• Jojo,

      No, Alvarado was saying that the demonization of both candidates in the last competitive mayoral election between Chavez and Reed made it difficult for either side to work together.

      Which is true.

      The fact is, Alvarado and Chavez are both very good Progressive, Pro-Labor Democrats. They will need to work together whomever wins this race.

      This election has gotten very childish in my opinion. Chicago-style politics have come to the South Bay.

      We have some major elections next year (ie. Honda, Mayor, and Council) and the Democratic Party is tied up all its money fighting a progressive pro-labor Democrat for another.

      Can’t we just have a nice debate about the direction of our County and not take things personally or demonize eachother especially when we agree on 99.9% of the issues?

  2. I am very surprised that the Rotarion club picked their favorite Judge to moderate and criticize his mention of other’s criticisum. on Cindy Chaves.
    I am very surprised, that Judge WiesBrodt, did not elude to the nepotisum of where the Alverado’s have been, since Blanca Alvarado was a sitting Supervisor, and guiding the MHC, along with her immediate family, Theresa included.
    It is not who wins or losses, it is how we treat those that are doing their best to change the direction we have to go in!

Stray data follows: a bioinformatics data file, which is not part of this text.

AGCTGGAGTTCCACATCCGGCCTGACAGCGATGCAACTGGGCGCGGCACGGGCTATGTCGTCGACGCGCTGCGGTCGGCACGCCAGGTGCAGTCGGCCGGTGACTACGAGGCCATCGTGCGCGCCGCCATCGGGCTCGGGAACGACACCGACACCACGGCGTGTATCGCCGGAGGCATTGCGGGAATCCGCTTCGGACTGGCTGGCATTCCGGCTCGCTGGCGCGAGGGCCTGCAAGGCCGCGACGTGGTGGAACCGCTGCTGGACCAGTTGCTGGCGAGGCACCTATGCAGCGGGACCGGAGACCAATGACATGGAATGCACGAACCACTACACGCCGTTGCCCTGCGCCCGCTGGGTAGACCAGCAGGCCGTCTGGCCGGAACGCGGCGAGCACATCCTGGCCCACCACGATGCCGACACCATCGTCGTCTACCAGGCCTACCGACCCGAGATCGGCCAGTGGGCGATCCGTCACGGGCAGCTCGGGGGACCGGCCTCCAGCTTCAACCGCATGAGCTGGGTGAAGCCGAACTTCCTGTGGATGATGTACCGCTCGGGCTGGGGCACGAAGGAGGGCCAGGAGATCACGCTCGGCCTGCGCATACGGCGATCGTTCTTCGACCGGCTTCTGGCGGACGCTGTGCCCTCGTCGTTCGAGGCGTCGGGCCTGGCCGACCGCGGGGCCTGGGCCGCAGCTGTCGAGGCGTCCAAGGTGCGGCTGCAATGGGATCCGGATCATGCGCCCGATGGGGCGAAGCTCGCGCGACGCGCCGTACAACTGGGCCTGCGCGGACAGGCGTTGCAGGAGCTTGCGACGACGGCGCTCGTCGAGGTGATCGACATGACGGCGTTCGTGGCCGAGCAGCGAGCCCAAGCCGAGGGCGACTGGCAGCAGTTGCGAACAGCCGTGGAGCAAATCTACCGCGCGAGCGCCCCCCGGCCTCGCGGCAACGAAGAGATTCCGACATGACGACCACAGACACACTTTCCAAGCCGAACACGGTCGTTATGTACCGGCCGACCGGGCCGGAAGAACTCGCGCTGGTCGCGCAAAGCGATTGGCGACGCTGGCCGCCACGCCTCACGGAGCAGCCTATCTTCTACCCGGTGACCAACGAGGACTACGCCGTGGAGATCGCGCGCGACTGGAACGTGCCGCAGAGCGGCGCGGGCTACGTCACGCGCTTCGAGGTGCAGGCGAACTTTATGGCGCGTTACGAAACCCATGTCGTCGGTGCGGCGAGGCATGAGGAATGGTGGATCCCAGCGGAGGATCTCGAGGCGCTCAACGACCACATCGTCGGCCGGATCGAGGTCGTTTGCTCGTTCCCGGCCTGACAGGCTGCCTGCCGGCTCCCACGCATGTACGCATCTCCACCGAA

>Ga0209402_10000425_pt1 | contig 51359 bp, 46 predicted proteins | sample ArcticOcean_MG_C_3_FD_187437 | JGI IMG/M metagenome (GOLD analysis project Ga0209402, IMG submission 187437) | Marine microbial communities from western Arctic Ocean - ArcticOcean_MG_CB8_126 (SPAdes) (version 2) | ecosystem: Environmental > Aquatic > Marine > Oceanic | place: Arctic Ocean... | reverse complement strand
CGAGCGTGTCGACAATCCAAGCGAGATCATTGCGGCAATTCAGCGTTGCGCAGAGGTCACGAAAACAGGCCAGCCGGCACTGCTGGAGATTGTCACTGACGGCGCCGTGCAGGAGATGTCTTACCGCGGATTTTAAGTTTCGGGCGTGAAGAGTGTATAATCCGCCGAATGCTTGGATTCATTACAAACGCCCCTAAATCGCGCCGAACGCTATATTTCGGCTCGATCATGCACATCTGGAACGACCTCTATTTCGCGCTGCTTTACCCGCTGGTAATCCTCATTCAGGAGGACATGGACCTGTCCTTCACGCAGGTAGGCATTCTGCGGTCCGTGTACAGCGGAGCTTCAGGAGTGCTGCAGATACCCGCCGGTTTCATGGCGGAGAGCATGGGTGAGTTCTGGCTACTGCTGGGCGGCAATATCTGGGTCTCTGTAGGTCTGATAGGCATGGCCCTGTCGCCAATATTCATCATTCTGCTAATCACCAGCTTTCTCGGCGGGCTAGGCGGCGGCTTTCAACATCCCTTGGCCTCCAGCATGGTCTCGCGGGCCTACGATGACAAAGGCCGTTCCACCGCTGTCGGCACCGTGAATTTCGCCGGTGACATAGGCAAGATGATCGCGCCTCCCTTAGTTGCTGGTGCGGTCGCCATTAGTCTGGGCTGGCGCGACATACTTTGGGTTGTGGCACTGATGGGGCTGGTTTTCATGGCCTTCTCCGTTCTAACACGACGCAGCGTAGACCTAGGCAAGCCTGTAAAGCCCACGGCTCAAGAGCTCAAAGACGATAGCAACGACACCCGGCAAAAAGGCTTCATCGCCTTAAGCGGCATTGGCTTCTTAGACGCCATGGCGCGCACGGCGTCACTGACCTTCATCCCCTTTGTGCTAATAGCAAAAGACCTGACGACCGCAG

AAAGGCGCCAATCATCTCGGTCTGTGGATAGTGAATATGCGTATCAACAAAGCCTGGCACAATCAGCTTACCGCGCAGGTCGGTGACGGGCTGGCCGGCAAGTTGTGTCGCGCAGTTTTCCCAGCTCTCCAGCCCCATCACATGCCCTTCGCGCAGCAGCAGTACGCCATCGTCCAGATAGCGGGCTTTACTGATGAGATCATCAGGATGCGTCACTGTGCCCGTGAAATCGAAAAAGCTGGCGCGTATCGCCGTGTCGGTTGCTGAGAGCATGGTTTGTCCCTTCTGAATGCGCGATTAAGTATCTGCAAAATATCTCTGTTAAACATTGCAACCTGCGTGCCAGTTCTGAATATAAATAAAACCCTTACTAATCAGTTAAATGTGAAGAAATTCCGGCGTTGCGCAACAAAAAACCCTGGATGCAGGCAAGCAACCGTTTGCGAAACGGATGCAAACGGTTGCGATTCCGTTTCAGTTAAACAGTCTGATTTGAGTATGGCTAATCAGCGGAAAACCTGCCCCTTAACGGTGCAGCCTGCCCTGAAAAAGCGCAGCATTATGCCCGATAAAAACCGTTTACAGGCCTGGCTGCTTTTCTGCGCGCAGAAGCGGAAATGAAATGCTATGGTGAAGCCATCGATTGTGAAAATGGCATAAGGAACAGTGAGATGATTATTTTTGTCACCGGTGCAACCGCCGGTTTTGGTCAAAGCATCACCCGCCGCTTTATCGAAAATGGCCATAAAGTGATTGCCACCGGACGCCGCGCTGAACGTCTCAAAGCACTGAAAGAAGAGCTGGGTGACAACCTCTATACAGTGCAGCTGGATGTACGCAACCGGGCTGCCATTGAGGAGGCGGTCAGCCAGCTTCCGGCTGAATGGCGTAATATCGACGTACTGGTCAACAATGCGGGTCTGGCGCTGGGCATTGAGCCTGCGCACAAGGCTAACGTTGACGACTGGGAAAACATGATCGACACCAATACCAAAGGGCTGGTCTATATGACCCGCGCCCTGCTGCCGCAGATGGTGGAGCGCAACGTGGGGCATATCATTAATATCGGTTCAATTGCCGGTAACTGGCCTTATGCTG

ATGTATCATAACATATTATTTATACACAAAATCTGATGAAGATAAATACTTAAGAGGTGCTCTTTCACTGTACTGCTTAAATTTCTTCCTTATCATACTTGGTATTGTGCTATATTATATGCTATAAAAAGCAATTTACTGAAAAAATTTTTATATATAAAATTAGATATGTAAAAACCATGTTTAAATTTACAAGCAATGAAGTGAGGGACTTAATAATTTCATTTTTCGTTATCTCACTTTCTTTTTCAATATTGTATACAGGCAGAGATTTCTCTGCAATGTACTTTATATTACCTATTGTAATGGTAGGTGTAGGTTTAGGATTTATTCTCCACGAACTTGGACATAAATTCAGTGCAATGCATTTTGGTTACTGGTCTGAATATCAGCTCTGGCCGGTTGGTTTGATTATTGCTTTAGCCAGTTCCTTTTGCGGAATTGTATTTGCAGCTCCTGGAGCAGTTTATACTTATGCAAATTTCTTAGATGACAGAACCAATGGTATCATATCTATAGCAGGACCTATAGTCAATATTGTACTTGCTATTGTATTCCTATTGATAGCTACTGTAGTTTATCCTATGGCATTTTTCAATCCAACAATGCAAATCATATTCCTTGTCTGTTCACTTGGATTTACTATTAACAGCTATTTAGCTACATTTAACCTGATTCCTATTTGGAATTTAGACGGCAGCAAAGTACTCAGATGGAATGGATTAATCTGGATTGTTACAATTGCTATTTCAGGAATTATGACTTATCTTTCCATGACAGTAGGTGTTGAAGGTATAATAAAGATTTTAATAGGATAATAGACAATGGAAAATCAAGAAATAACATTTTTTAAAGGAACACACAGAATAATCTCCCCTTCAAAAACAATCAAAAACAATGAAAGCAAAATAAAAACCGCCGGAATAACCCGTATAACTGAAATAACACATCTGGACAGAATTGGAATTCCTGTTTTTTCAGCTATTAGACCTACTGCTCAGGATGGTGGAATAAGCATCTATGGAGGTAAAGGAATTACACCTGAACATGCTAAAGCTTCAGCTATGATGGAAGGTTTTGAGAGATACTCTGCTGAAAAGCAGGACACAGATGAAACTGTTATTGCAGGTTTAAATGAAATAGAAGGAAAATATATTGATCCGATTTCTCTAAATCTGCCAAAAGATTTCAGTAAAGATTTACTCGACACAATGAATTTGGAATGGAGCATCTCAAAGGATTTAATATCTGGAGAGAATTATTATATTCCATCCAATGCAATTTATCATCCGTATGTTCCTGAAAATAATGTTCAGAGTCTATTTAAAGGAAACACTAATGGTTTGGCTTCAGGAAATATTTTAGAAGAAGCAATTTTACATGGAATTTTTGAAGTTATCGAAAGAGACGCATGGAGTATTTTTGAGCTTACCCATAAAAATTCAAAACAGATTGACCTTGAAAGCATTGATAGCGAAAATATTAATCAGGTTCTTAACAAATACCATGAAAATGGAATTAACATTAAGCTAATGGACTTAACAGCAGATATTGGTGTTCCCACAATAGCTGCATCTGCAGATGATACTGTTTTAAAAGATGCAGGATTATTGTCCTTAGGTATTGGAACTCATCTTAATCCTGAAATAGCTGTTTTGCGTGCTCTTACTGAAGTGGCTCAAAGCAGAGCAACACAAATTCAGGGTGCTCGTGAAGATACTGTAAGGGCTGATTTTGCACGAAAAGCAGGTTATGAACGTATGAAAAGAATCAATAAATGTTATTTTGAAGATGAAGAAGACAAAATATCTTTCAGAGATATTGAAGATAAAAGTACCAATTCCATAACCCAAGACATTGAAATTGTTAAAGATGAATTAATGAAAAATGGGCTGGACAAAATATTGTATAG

There goes the Judge! There goes the Judge!
      The village Black Smith

  3. They’re both Latina women of about the same age, they’re both Democrats.

    One candidate didn’t simply vote in favor of the bloated public pension contracts of the past 15 years, she was THE LEADER of those reckless, irresponsible efforts. The other candidate was not.

    Watch Detroit closely, folks.

    • Dear Audrey Huynh, 

      Ref: About your Detroit comparison.

      Knock it off.

      Mostly, it seems like you’re really trying to score political points; or perhaps be funny, in both cases, you’re failing. Really. You either don’t understand what your talking about or don’t care about the telling the truth.

      So, again, knock it off.


      • According to San Jose Inside:

        “San Jose faces a $2.9 billion unfunded liability in pension and retiree healthcare costs. The figure is mind-boggling.”

        That sounds pretty serious to me. I stand by the Detroit comparison.

        • Hahahaha…..San Jose is exactly like Detroit???…..Detroits median price for a house is $8K….San Joses median price for a house is $600K and climbing….go on a field trip and look at all the construction going on in San jose north of downtown….The only construction that is going on in Detroit is board up crews…the only thing both cities share is lousy ethically challenged politicians…..Go A’s

    • Teresa Alvarado is a registered democrat. Darling is a word you choose, but she was endorsed by the SCC Democratic Central Committee in a previous race. Now she has shown the ‘Audacity’ to run against their chosen, private party club member.

  4. Mayor Reed is also a registered Democrat, but he very much aligns himself with Republican principles. I can’t help but think that Alvarado, the so-called “reformer” would be similar to Reed if she ever got elected.